Paying Your Rent on Time Could Now Help You Get a Mortgage

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Renters may now have an easier time qualifying for a home loan.

For people who rent a home rather than own, rent payments are often their largest monthly expense. And there are consequences for not paying rent on time, such as risking eviction. But often, renters who consistently pay their landlords on time don't see that positive activity reflected anywhere. That's now changing, and it could help more people qualify for a mortgage.

Rent payments will soon carry more weight

The Federal Housing Finance Agency announced that timely rent payments will now factor into Fannie Mae's underwriting calculations for mortgages. The change will take effect immediately and will be part of Fannie Mae's digital underwriting system.

In a recent study, Fannie Mae found that less than 5% of renters have rent payments reflected in their credit reports. But since rent payments are many people's biggest monthly expense, not having those on their credit reports could hurt their chances of qualifying for a home loan. So this is a positive change that could make it easier for more borrowers to get approved.

Boost your chances of qualifying for a mortgage

Paying your rent on time can now help you get approved for a mortgage. But that's not the only step you'll need to take to get a home loan. Here are some other things you'll want to do.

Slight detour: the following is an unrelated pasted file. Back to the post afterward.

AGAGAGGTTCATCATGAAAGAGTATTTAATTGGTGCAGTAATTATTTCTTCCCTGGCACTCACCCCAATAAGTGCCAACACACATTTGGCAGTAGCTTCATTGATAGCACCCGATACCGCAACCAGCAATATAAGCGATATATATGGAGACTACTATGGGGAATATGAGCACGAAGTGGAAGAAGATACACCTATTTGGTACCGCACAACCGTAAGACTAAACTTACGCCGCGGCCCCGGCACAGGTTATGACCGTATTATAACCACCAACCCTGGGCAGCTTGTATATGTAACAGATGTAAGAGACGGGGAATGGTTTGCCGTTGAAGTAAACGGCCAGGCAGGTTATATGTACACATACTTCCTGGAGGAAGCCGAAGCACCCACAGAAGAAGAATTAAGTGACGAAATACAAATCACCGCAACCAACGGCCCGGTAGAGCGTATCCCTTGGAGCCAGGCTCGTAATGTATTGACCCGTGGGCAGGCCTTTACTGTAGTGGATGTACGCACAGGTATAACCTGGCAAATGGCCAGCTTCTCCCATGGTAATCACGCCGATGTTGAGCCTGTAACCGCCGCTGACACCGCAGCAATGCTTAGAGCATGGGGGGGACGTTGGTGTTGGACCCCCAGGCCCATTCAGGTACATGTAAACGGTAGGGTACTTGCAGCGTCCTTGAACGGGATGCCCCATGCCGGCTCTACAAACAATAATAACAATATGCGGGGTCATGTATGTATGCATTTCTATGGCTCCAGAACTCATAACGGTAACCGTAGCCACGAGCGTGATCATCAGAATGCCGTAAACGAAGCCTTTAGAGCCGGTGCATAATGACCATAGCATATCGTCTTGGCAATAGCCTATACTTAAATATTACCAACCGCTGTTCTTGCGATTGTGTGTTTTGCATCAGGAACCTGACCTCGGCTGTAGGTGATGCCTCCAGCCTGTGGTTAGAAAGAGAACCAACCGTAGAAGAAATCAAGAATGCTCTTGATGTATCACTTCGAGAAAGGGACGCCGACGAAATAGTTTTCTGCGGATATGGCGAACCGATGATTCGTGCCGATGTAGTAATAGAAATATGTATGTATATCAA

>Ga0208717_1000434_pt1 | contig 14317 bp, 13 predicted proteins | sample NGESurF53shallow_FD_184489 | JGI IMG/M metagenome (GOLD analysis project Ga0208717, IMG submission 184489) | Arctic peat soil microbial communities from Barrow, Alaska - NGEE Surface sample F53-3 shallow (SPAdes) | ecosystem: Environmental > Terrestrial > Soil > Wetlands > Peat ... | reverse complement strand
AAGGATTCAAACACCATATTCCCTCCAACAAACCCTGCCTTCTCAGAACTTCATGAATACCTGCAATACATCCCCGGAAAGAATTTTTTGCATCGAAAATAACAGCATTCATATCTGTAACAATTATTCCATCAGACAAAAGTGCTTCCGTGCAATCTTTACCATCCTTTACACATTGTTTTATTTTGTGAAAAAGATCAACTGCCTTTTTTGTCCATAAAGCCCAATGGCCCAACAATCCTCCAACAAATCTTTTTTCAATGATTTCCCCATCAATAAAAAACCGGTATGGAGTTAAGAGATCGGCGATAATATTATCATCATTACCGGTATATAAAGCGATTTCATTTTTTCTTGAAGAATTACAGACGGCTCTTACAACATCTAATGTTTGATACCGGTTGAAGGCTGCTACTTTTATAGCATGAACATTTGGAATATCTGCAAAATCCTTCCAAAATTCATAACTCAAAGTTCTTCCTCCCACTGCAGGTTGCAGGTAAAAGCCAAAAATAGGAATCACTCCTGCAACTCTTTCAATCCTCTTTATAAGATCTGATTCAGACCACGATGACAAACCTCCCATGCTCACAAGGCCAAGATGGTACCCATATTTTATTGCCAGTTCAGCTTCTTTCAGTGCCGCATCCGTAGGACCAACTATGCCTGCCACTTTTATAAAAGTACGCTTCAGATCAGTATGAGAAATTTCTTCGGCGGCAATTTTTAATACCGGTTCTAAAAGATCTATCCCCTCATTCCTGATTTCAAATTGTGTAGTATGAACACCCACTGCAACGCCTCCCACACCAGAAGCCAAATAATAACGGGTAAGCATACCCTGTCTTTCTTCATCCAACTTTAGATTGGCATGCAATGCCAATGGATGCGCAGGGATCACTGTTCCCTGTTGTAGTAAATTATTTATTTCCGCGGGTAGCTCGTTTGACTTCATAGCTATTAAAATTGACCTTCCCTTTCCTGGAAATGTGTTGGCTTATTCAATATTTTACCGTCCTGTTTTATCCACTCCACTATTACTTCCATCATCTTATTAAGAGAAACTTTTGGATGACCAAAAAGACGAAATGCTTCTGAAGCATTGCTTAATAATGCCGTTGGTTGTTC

Maintain a strong credit score

You'll need a minimum score of 620 to qualify for a conventional mortgage, but some lenders require higher scores. And if you want to snag a competitive interest rate on your mortgage, aim to get your score into the mid-700s or higher.

If you're serious about buying a home in the near term, check your credit score, and if it's not as strong as you'd like it to be, work on boosting it. You can do so by paying off existing credit card balances and correcting errors on your credit report.

Reduce your debt

Lenders look at your debt-to-income ratio when deciding if you qualify for a mortgage. That ratio measures your monthly debts relative to your income. Lenders generally don't want that ratio to exceed 28% for your housing payments or 36% for all of your debt payments combined, including housing.

Try not to take on any additional debt if you think you'll be applying for a mortgage soon. And if possible, try to pay off as much existing debt as you can.

Save up a down payment

Conventional lenders require some amount of money at closing. You may find a lender willing to accept as little as 5% for a down payment, but most lenders want 10% to 20%. And if you don't come up with that 20%, you'll have to pay private mortgage insurance, a costly premium that gets added to your housing payments.

The fact that timely rent payments will count toward mortgage eligibility is a good thing. But the sole act of paying your landlord on time won't guarantee that you'll be able to borrow money to buy a home when you want to. Work on these steps to boost your chances, and with any luck, your efforts will make it possible to get a home loan -- and an affordable one at that.

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